Repairing Breaks In Trust
Updated: Nov 13, 2019
Breaks in trust come in all kinds of shapes and sizes. Small breaks include those moments when you thought your partner would be there for you, but they let you down.
A simple example includes promising to pick something up from the store on the way home, but forgetting. If this has happened once, maybe you can easily forgive and move on. But what if it has happened ten times? Then we have a different story.
Larger breaks in trust are often big blows to the partnership itself. The classic example is a betrayal, as in an affair, where you feel like your partner compared you to someone else, and that other person was chosen over you. John Gottman, the country's leading relationship researcher, recently found that when people feel betrayed they begin to ask themselves why they're with their partner in the first place. "If he's going to choose that guy over me, why should I even stay?" becomes the inner dialogue of the betrayed partner. This is obviously really detrimental to the partnership.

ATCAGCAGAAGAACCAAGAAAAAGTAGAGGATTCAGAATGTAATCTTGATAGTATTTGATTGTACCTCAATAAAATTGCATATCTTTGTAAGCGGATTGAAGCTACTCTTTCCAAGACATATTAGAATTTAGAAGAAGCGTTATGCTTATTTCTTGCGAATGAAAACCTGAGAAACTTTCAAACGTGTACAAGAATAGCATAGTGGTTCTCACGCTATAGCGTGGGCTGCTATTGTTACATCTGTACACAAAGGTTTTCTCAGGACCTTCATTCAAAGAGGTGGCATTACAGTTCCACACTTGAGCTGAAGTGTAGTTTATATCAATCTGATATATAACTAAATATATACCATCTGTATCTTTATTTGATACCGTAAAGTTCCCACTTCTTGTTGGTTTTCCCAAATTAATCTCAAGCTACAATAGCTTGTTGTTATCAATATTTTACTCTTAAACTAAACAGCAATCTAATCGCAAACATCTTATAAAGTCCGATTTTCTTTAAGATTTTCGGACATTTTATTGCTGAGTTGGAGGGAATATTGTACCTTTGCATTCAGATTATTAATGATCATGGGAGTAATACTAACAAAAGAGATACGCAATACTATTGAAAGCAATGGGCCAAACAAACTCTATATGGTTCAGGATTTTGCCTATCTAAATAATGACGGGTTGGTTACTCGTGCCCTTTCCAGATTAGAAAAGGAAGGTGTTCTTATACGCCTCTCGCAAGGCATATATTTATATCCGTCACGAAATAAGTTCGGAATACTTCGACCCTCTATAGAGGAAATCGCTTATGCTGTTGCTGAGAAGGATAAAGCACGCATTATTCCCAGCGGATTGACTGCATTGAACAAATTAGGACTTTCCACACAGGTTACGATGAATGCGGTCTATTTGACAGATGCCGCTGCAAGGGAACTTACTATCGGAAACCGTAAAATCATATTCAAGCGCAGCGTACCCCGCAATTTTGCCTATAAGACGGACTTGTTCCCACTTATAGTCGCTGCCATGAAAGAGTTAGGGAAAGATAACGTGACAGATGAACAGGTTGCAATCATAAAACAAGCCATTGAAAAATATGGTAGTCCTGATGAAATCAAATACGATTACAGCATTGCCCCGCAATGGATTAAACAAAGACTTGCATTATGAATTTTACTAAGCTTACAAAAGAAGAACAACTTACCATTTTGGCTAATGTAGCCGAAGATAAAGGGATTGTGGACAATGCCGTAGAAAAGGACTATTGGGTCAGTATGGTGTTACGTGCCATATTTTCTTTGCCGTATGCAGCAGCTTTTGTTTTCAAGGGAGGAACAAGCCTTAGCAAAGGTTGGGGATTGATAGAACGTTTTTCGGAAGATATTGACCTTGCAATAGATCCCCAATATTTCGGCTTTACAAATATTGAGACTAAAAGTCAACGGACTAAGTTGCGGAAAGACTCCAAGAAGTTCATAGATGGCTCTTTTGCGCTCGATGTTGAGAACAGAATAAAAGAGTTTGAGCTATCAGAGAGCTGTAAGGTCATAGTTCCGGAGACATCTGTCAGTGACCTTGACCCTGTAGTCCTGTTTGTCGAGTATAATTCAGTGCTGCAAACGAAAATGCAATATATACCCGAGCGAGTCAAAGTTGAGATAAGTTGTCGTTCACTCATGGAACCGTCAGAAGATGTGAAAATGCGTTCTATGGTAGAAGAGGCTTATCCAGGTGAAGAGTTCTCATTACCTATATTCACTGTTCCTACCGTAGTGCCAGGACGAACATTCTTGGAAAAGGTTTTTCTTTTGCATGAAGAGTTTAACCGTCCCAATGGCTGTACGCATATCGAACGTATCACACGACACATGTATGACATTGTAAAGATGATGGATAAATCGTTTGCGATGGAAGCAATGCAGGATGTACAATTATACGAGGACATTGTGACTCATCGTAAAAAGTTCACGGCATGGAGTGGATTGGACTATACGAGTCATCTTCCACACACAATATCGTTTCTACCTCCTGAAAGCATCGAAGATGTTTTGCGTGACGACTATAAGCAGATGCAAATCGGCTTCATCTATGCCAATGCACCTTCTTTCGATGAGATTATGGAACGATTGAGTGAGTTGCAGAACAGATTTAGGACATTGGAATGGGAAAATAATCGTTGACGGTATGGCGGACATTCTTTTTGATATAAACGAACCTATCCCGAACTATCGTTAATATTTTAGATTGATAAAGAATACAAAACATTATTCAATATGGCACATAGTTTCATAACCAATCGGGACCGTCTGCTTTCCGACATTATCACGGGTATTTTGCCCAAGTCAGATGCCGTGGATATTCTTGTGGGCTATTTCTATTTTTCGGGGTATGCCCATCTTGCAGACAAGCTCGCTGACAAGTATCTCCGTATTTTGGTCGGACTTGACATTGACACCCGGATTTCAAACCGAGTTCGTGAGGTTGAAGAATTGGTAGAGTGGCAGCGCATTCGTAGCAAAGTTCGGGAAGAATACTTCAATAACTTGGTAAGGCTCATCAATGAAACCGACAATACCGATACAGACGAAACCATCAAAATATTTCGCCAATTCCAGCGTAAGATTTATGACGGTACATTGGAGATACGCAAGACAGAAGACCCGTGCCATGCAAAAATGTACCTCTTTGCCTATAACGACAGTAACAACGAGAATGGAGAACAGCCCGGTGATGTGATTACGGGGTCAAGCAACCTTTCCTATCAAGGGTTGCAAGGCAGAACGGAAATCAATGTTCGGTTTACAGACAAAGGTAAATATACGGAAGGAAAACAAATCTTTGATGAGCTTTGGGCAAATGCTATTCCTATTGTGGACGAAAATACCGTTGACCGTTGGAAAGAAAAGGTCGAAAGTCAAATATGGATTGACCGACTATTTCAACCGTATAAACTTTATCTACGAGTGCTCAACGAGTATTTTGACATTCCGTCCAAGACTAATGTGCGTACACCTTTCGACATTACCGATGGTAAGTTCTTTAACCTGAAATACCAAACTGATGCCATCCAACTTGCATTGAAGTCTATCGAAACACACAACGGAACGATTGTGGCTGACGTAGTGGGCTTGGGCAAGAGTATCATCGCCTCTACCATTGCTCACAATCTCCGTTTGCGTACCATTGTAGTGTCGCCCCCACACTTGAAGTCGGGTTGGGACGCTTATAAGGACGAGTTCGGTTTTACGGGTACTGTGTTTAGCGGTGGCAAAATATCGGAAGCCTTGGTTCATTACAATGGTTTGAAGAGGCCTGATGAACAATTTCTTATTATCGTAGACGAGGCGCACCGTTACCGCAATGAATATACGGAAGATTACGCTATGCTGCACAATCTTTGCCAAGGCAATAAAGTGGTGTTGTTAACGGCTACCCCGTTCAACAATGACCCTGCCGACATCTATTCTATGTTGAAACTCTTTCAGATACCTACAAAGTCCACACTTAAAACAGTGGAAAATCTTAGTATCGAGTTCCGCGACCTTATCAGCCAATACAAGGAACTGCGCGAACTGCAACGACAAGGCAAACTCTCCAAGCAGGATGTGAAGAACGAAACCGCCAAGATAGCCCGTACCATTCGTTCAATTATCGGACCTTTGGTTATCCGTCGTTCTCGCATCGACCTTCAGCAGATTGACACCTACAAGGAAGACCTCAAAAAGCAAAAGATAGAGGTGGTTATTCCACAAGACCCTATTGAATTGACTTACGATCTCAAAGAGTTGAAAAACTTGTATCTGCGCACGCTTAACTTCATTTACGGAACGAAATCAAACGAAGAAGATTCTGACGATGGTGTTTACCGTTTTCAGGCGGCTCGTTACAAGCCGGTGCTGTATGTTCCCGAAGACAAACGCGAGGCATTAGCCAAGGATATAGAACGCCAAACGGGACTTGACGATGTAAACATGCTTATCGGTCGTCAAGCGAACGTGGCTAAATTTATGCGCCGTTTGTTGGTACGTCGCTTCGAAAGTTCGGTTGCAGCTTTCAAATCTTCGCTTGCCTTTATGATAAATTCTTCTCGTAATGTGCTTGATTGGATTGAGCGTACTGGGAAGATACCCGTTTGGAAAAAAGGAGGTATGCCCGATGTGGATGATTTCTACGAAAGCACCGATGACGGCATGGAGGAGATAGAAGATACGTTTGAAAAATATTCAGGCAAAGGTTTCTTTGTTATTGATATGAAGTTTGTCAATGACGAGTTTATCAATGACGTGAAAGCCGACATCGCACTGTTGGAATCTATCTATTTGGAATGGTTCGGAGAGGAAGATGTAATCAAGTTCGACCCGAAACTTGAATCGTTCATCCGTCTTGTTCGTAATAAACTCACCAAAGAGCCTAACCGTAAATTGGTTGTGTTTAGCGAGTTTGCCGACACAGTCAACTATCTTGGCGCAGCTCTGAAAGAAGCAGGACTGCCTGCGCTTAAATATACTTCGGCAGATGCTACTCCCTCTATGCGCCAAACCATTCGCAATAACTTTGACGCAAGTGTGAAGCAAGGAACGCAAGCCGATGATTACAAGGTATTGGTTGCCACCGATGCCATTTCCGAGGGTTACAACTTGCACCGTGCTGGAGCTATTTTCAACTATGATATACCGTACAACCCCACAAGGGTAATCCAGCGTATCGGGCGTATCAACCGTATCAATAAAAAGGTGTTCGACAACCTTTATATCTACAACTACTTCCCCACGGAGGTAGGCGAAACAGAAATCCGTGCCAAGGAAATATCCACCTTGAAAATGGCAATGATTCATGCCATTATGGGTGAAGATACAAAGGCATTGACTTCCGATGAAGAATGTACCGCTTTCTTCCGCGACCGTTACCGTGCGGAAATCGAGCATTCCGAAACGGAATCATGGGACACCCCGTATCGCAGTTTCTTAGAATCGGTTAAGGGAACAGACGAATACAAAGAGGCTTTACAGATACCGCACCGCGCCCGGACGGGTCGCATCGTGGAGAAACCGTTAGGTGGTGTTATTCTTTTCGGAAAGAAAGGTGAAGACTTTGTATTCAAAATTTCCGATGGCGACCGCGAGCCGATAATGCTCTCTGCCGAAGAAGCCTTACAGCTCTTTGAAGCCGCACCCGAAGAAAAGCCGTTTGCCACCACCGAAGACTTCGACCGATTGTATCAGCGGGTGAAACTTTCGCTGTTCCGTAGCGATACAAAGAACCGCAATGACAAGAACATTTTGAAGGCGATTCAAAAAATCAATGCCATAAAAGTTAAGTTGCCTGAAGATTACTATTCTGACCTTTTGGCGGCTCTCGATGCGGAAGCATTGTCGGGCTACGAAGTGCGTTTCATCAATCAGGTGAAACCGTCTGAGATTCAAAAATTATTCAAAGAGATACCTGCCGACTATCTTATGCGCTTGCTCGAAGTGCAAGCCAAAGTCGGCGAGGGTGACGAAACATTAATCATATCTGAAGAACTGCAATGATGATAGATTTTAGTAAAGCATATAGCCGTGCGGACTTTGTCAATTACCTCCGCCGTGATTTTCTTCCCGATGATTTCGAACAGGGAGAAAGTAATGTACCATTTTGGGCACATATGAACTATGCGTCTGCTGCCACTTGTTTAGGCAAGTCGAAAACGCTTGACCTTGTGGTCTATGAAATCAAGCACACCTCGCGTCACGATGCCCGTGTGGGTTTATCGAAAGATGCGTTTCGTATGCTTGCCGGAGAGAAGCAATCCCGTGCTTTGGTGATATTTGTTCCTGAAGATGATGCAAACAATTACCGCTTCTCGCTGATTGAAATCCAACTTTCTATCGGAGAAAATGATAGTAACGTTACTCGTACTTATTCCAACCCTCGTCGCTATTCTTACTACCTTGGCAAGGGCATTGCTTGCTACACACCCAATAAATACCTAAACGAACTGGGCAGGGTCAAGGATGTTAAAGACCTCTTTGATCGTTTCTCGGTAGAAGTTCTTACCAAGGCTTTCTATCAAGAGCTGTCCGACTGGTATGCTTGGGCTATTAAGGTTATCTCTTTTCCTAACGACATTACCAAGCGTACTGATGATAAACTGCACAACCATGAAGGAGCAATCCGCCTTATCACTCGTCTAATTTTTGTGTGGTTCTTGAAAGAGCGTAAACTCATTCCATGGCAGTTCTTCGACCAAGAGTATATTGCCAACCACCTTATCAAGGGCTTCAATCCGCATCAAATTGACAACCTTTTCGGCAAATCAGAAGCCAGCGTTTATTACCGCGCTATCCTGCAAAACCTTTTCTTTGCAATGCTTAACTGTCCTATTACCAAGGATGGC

Dr. Gottman also looked at couples who have successfully repaired betrayals. One amazing thing that those couples did in order to move beyond what happened was this:
The betraying partner expressed sincere remorse about what happened. Secondly, and most importantly, the couple reversed the betraying process by allowing expression of negativity and upset in both partners. In basic terms, they created a new rule making it acceptable to be unhappy about how the relationship is going, and listening sincerely to one another's concerns. There was no defensiveness, but rather the sincere expression of needs. Those needs were sincerely listened to with a curious attitude, rather than being shut down.
The process we use at the Gay Couples Institute to help couples repair betrayals is the exact same. We show the couple how to avoid criticism and defensiveness, and then create an entirely new way to express needs. The goal is for both partners to feel valued, such that either can talk about a need and have it sincerely listened to. From this point they learn how to accommodate needs in a way good for the larger relationship, whatever that may be.